Human wildlife conflict

By taking simple precautions, Albertans can reduce the risk of human-wildlife conflict in urban settings.

Wildlife in our cities and towns

For detailed information on preventing human-wildlife conflict with bears in Alberta, see:

Alberta BearSmart

Alberta towns and cities have developed rapidly and many urban areas have expanded into what was, until recently, natural wildlife habitat.

Having wildlife in the city has many benefits. By feeding on pests, many wild animals make great neighbours for humans. Carnivores, such as coyotes, hawks and foxes, prey on abundant rodent species like mice. Bats and skunks feed heavily on insects.

Wildlife helps enhance the biodiversity of urban green spaces and gives city dwellers viewing opportunities that enrich their appreciation for Alberta wildlife.

Living with urban wildlife

Many animals, such as coyotes, foxes and magpies, have readily adapted to life in the city. Permanently removing these species from urban areas is not possible. Removing these animals only leaves vacancies which other animals can fill.

The following simple precautions reduce the risks associated with wildlife in urban settings:

  • Never feed wildlife. Wildlife feeding on food from people and human-use areas not only prevents wildlife from getting nutrition from natural food sources, it teaches wildlife to associate people with food. This can lead to problematic, even dangerous, situations that may result in human injury and/or wildlife being destroyed.
  • Never approach wildlife. It may be stressful for wildlife when someone enters their territory. Over time, wildlife can become accustomed to people, increasing the risk of negative human-wildlife encounters. Always respect the "personal space" of wildlife to help them stay wild. Also keep in mind that bats, skunks and foxes are carriers of rabies and, if seen acting oddly, must be avoided, even if your intention is to help.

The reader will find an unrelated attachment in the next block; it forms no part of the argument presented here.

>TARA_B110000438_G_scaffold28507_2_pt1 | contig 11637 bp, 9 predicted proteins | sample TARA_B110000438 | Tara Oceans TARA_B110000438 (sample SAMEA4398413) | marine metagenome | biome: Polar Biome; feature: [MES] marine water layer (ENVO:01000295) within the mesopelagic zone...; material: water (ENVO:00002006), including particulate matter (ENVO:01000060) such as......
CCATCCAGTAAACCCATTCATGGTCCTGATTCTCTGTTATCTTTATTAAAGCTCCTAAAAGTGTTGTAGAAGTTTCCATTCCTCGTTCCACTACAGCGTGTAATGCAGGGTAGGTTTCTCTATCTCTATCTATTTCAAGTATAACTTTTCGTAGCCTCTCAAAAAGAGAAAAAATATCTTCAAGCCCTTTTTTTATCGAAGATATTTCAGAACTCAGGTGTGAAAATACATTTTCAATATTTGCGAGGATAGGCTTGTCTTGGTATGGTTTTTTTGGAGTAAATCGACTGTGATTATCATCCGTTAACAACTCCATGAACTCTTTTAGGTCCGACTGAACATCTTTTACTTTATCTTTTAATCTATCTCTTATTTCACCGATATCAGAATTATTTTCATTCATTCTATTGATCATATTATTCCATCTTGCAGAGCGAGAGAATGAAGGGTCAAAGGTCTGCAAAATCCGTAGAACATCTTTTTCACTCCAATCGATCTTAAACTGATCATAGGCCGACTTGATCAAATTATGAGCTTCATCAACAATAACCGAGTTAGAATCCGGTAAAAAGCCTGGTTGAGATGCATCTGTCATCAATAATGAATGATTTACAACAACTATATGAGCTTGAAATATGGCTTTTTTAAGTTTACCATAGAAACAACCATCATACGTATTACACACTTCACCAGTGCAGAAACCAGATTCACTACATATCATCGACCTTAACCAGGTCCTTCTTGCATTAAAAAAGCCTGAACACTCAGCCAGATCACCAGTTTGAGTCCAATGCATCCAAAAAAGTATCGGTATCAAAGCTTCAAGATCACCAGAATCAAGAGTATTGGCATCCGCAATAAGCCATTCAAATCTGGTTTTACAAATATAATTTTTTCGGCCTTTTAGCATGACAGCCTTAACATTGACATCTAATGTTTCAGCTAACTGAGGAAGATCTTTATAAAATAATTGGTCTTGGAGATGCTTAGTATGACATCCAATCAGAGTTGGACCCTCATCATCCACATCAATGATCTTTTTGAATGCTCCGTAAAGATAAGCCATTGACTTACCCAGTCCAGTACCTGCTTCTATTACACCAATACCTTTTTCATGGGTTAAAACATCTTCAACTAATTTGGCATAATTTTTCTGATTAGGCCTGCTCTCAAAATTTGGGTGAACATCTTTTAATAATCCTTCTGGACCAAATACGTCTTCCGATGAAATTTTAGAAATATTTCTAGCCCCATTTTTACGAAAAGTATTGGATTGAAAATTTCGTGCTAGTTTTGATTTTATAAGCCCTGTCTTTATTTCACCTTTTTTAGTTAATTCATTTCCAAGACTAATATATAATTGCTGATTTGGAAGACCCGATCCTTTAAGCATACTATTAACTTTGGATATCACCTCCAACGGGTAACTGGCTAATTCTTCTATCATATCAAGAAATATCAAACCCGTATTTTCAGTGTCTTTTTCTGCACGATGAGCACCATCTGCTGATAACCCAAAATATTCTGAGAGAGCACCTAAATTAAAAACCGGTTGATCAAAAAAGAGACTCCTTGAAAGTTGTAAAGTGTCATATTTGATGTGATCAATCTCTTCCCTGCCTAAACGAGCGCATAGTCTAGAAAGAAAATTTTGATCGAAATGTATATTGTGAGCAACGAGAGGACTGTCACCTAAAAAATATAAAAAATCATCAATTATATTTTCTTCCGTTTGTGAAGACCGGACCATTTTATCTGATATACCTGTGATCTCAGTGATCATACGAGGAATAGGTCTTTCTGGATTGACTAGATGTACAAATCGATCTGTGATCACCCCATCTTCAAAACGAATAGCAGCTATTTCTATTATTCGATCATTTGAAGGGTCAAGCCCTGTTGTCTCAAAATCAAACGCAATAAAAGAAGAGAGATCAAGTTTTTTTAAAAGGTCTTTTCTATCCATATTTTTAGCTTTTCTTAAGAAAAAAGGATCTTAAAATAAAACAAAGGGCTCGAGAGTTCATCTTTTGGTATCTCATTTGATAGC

• Keep your dog on a leash. Even well-trained dogs cannot fight their instinct to bark and chase. This can stress wildlife and cause them to dart into traffic or lead to other unsafe situations such as a defensive attack.
  • Keep your cats indoors. Cats allowed to roam make easy prey for coyotes and foxes. Coyotes and foxes that learn easy prey can be found in a neighbourhood will return to that same area for future meals, creating potential new problems for the community. Keeping cats indoors also helps protect the native songbirds that frequent the city.
  • Keep your garbage in a secure container with a lid. Make sure your garbage containers are in good condition. Household waste appeals to wildlife as a source of easy meals.
  • Remove food and shelter that attracts wildlife to your property. Clean your yard of all garbage, pet foods, bird seed, fallen fruit and berries that can serve as a food source for wildlife. Potential shelter, such as the spaces under decks, patios and outbuildings, should be closed off with durable wire mesh.
  • Drive carefully. Slowing down when driving near parks, river valleys, golf courses and other green spaces lessens the likelihood of collisions with wildlife.
  • Teach your children about wildlife in the city. Children should be taught to make safe decisions and respect wildlife by never feeding or approaching wildlife, putting garbage into garbage cans, not running away when they see coyotes or foxes and keeping their pets leashed and supervised.